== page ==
When it comes to Apple (NASDAQ:AAPL), its revolutionary products and its iconic founder, Steve Jobs, have usually been the places where the media has shone its spotlight. The curious case of Apple stock itself, however, is almost as interesting. For the past decade, it has defied gravity, climbing up 5,825%. But the most intriguing part of the Apple stock story began with Jobs' death in 2011, and it carries on to the stock's confrontation with the Law of Large Numbers today. A close look at the stock's story reveals just how mad the market really is.
An expectation for perfection
"Apple is a normal company. Why does the public constantly expect them do the impossible?" vented Slashdot commenter "pi radians" more than a decade ago. The quote was buried in a discussion forum titled "Apple releases iPod," dated Oct. 23, 2001. At an invitation-only event, Apple had just released its new MP3 player.
Little did pi radians know that Apple was just getting revved up. The company, and Apple stock, surely went on to do the impossible, blowing away investor expectations. The iPod dominated the MP3 player market and was the driving force in the decline of the CD.
As Apple continued to astound consumers, Apple stock followed suit. The stock rode the waves of one successful product launch after another, including the iPod Mini in 2004, the iPod Touch and iPhone in 2007, and the iPad in 2010. An investor who bought $100,000 in Apple shares 10 years ago would have almost $6 million today.
Two years of Apple stock madness
Then, on Aug. 24, 2011, Jobs resigned from Apple, as his illness made it impossible for him to "meet [his] duties and expectations as Apple's CEO." Less than two months later, Jobs died.
Not long afterward, Apple's stock began to soar as the company's iPhone and iPad line continued to obliterate expectations. "Apple's monstrous quarter" was common earnings-release headline lingo. And now, after a meteoric rise to $700 per share in September 2012, Apple stock now hovers near its 52-week low, around $428.
Apple's 5,825% rise over the past year had little to do with investor optimism. In fact, the company's earnings and free cash flow growth both outpaced the growth in the stock price. But what makes the Apple stock story really interesting is that even at $700 per share, Apple appeared to be fundamentally cheap, trading at about 16 times earnings. As a comparison, Google (NASDAQ:GOOGL) trades at 24.5 times earnings.
It's all about expectations
When it comes down to it, the iPhone 5 didn't live up to the Street's expectations. Google's free Android mobile OS has empowered an onslaught of competing devices at lower price points. Many consumers aren't as willing to shell out premium dollars for a smartphone when they can find a cheaper alternative elsewhere.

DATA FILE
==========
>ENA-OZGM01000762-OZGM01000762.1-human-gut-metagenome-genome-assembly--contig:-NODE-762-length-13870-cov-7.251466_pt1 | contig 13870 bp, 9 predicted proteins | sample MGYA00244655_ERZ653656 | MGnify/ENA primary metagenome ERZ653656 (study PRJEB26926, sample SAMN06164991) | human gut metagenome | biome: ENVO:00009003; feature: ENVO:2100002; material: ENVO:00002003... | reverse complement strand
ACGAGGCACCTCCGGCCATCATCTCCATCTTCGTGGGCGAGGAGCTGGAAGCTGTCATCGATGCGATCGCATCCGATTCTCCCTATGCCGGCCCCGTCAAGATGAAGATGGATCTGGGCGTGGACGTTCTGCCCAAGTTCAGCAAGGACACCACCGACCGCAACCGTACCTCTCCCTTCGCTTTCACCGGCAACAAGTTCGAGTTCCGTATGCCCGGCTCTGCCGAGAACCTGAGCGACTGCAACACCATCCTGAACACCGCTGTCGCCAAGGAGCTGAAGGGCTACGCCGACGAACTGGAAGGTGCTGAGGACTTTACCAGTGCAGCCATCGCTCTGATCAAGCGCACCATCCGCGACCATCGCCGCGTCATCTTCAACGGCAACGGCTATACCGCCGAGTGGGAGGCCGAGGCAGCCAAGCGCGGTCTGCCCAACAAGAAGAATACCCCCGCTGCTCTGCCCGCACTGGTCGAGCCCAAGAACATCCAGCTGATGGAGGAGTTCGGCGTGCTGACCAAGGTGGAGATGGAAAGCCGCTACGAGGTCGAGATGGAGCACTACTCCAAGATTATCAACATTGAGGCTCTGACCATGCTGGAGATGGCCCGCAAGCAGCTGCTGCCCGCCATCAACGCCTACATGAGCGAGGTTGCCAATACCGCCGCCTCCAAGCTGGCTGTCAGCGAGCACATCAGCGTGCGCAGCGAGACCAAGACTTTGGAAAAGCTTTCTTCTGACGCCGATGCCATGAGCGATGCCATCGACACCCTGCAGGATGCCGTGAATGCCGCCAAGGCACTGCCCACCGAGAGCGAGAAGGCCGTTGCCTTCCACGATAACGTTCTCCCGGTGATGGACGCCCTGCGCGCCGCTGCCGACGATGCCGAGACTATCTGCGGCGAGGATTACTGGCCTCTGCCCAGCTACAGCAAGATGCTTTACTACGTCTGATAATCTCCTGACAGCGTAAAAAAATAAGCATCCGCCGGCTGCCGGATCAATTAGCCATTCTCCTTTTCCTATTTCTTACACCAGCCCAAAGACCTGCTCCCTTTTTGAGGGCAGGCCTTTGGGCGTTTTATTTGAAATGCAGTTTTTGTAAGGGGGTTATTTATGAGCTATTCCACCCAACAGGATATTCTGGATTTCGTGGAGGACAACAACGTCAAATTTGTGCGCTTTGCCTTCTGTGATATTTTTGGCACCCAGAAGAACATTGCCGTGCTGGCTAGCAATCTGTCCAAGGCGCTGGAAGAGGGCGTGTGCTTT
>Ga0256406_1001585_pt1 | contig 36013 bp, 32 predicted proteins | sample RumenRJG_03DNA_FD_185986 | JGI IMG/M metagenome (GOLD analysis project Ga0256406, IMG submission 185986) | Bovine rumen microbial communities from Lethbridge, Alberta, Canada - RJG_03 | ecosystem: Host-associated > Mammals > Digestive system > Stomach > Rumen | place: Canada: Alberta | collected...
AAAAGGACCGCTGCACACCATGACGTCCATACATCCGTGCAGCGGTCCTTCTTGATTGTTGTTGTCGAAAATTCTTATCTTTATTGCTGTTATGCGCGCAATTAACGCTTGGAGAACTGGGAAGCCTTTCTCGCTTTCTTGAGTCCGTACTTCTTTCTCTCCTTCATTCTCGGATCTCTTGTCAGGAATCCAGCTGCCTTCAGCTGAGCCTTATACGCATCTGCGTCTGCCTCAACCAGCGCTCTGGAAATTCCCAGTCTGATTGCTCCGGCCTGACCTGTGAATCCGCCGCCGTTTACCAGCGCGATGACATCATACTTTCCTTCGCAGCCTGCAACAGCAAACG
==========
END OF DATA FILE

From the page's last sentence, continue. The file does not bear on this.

Ultimately, stock prices are all about expectations. Investors expect Google to continue to grow its revenues and earnings and, hence, its business, so the stock trades at a nice premium of 24.5 times earnings. In other words, investors expect Google to grow into its stock price.
If there's any chart that explains why Apple has lost its nice price-to-earnings multiple of 16, when the stock traded at an all time high of $700, it's this one:
Growth rates exceeding 25% no longer seem attainable. In three of the past four quarters, Apple reported decelerating year-over-year growth rates in EPS.
But the tension persists. Analysts, on average, expect Apple earnings to increase at 20% annually for the next five years. At just 10 times earnings, however, this expectation isn't priced into the stock. On Apple's Motley Fool CAPS page, 61 of 61 analysts rank Apple stock as an "outperform." Even so, the market refuses to pay a premium now for an expectation of growth down the line.
Officially an income investment?
Now investors are wondering what's next. Is Apple stock exiled from growth portfolios and reassigned to the income investment community once and for all?
With a very likely dividend boost just around the corner, Apple might morph into a great dividend stock. But will it ever be a growth stock again? Let us know your thoughts.
Editor's note: A previous version of this article incorrectly stated an investor who bought $1,000 in Apple shares 10 years ago would have almost $6 million today. The Fool regrets the error.
Fool contributor Daniel Sparks has no position in any stocks mentioned. The Motley Fool recommends and owns shares of Apple and Google. Try any of our Foolish newsletter services free for 30 days. We Fools don't all hold the same opinions, but we all believe that considering a diverse range of insights makes us better investors. The Motley Fool has a disclosure policy.